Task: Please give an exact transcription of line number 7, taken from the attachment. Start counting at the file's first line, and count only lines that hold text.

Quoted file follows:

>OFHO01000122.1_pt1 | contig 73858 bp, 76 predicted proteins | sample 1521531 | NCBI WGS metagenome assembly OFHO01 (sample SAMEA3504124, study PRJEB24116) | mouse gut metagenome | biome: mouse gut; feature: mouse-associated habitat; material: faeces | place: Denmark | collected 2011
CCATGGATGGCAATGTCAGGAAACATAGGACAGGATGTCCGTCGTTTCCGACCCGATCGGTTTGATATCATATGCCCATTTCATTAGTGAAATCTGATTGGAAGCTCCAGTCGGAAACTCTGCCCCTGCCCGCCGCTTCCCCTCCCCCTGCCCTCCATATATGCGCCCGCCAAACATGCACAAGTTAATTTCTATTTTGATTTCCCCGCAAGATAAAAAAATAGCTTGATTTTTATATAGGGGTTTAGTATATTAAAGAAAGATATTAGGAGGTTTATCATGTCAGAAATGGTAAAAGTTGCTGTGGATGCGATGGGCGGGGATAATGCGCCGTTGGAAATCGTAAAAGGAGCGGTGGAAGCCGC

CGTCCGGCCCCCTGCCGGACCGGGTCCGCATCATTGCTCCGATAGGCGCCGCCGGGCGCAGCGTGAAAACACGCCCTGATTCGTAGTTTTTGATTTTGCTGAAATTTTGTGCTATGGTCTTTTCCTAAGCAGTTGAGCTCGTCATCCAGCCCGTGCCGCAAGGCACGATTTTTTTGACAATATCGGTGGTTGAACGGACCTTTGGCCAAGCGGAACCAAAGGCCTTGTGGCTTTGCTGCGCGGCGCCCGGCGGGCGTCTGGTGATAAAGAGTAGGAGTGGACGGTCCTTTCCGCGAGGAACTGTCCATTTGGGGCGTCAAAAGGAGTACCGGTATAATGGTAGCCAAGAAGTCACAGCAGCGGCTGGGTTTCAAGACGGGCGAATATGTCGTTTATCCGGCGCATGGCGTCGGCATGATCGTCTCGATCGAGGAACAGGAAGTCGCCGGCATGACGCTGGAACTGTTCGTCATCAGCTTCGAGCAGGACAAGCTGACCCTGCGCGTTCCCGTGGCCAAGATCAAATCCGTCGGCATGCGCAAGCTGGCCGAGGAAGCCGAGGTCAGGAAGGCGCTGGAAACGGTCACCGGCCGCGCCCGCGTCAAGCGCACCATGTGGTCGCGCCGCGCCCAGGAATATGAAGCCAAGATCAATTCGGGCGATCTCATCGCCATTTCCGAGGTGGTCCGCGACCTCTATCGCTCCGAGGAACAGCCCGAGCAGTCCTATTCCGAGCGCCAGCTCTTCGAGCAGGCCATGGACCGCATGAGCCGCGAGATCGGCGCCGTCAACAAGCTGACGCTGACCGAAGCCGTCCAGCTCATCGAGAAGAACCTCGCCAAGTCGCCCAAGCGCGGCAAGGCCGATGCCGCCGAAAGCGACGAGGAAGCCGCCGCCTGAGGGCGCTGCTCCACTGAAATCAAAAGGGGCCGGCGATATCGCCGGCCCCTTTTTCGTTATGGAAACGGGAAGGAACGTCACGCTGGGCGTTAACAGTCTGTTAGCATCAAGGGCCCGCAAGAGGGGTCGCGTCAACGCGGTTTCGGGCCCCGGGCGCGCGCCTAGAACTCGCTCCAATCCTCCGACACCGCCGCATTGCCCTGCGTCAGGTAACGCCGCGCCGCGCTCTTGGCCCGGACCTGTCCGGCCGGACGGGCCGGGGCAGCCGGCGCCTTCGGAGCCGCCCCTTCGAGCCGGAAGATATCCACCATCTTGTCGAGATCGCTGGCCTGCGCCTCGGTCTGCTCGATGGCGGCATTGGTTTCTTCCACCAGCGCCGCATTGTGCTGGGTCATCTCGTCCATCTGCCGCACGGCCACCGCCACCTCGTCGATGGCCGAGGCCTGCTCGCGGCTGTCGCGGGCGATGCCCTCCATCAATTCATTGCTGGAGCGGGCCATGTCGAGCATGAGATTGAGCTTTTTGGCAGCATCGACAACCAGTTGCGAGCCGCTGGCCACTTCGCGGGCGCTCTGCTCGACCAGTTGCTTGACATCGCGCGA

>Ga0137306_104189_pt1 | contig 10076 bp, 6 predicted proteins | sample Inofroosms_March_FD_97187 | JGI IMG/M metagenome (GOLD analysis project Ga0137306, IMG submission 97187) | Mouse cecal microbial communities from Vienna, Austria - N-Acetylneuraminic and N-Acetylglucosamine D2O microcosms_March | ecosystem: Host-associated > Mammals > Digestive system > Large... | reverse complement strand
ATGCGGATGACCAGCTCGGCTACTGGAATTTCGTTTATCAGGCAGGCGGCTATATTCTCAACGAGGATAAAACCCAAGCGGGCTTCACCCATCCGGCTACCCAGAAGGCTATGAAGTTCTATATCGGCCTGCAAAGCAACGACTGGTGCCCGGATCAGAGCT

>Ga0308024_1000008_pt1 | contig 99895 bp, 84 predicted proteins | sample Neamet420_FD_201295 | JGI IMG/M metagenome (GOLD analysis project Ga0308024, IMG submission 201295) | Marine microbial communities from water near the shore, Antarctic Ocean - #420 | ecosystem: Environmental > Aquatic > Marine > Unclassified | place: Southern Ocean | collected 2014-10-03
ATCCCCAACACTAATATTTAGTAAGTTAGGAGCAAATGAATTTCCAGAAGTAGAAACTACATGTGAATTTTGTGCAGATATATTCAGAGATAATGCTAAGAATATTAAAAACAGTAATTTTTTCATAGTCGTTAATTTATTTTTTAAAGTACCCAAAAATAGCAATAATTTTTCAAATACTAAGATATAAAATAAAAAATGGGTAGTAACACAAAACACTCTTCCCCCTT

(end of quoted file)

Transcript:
ATCCCCAACACTAATATTTAGTAAGTTAGGAGCAAATGAATTTCCAGAAGTAGAAACTACATGTGAATTTTGTGCAGATATATTCAGAGATAATGCTAAGAATATTAAAAACAGTAATTTTTTCATAGTCGTTAATTTATTTTTTAAAGTACCCAAAAATAGCAATAATTTTTCAAATACTAAGATATAAAATAAAAAATGGGTAGTAACACAAAACACTCTTCCCCCTT